a young Tamil Tiger

 The documentary The Crash Reel was recently featured at the Melbourne International Film Festival. It tells the story of Kevin Pearce, who had an exciting life in front of him as a professional snowboarder. At 22, he had a near-fatal training accident and acquired a severe brain injury.

According to Brain Injury Australia, brain injury, which ranges from mild to moderate and severe, is widespread in the community. Over 600,000 Australians have an acquired brain injury. Whilst three out of every four are aged under 65, as many as two thirds acquired their brain injury before they turned 25. Three out of every four people with acquired brain injury are men.
Apart from showing how Kevin picked up his life after the accident and the valuable support he received from his family and friends, the film stresses the importance of helmets and insurance. Long-term devastation can come not only from physical and psychological ruin, but also financial hardship that can come for people who are uninsured.
I was 25 and doing an internship at the Colombo Sunday Times newspaper in Sri Lanka when I sustained my traumatic brain injury from a car accident. I had never even heard of brain injury and couldn''''t understand why on Earth I suddenly found myself back in Australia, bald and in pain, 3 months after saying goodbye to my boyfriend at the time, who was leaving for the US on business and came by my little flat in Colombo to kiss me goodbye on his way to the airport.
It was 1994 and I had a great life. I felt I was really making it as a journalist. I was researching and writing about refugees from Sri Lanka and was planning a trip up north in an army chopper to do the story I really wanted to do, which was a comparison between a young Sri Lankan army soldier and a young Tamil Tiger.
Luckily my injury occurred at the back of my head as I had a seatbelt on. I flew forward on impact and broke 13 ribs, then jerked back and hit my head on the seat, injuring my cerebellum. This is the back part of the brain that controls your balance. Thank goodness, I don''''t think the injury has changed my personality, which is controlled by another part of the brain. I write notes and have a calendar to remember things. Unfortunately, I am left handed and my entire left side is weak so I have to use a computer to write and had to engage scribes at university.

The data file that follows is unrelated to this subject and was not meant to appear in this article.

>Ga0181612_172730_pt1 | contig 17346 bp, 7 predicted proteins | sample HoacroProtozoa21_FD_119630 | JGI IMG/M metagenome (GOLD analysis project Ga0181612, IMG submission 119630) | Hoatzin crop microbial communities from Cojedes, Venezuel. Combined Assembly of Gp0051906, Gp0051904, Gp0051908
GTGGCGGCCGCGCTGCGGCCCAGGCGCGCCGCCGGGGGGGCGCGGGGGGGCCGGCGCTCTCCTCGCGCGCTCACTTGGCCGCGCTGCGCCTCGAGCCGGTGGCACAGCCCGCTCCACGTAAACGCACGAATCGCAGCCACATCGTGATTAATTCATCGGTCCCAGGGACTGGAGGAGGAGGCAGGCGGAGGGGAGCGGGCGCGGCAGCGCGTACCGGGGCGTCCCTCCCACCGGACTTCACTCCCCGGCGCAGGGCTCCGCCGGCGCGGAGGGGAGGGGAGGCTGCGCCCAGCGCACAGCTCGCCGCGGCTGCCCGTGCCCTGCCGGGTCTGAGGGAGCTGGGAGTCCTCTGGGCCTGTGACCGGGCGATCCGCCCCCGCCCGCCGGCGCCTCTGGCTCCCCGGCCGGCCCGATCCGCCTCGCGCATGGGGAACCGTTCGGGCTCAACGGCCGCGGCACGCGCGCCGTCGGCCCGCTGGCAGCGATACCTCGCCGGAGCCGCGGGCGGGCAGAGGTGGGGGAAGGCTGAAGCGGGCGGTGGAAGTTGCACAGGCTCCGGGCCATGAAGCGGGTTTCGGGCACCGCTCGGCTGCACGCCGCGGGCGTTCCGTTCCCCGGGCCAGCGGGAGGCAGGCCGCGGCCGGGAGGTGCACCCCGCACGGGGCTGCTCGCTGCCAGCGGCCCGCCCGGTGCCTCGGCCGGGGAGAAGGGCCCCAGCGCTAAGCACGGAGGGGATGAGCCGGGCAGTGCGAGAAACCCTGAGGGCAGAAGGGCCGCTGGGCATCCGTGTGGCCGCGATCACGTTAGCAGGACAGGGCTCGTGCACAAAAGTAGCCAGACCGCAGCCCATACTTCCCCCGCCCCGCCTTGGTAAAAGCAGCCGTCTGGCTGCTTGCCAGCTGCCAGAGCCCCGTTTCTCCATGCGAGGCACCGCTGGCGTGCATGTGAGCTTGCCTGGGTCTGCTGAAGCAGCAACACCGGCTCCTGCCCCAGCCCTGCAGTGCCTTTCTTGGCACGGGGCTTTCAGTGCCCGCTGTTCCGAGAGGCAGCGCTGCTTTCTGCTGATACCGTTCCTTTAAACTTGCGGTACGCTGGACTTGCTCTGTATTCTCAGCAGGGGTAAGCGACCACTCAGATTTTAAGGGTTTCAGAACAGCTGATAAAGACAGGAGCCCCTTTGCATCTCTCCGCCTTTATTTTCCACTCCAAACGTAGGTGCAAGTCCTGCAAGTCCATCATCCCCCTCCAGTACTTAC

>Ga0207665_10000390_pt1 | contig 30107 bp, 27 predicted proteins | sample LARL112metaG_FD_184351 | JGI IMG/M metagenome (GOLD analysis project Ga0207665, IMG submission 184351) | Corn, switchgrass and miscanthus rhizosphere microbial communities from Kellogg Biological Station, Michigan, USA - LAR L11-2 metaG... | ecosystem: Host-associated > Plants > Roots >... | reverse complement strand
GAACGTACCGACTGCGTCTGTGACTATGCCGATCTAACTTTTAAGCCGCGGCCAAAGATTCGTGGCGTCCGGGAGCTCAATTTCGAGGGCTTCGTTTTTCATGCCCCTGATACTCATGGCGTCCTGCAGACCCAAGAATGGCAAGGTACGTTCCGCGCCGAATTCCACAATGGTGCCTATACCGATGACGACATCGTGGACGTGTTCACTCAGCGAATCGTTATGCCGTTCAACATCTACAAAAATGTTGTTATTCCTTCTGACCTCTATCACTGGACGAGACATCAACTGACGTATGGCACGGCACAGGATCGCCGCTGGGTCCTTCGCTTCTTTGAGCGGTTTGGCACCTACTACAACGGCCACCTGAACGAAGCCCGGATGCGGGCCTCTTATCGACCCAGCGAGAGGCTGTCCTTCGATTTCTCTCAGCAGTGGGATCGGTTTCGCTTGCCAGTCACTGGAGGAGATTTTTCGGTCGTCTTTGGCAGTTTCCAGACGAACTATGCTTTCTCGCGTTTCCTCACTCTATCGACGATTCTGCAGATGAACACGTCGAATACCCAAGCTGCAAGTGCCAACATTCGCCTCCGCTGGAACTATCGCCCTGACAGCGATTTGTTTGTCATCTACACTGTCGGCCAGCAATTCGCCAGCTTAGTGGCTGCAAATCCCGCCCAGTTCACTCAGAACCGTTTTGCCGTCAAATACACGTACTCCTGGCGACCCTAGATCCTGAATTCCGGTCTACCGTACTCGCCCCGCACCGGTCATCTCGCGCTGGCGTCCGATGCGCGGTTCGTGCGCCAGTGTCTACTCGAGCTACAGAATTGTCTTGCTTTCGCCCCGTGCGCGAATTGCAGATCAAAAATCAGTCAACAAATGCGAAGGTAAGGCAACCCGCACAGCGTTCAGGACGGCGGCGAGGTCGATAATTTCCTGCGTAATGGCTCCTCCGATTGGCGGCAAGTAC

I''''ve been able to relate to the insurance message from The Crash Reel. It cost $65,000 for my family to fly to Colombo, including my sister who lived in Paris at the time. Then I had to have a doctor and nurse fly out to escort me home. I had 5 seats on the plane for my stretcher. As soon as the plane landed in Sydney, Dad had to pay from the ambulance trip and onwards. I''''m so grateful that Dad insisted that I have insurance for that trip. I''''d never had it before despite travelling through Europe, the US and all around Asia, and doing so many risky things like riding motorbikes, sailing across lakes and hiking up volcanoes. I am so lucky; I had 7 days of policy left.
I''''ve also related to the film''''s message of how important family is in the recovery process. While I was in a coma, my friends and family made tapes of themselves speaking and tapes of my favourite music which they played to me continuously. I''''m sure that helped me in my recovery, like coma arousal therapy that also relies on smell and touch. I have gone on to complete two post graduate degrees because I''''m tough and studying helped my memory, but also partly because of my pushy mother!
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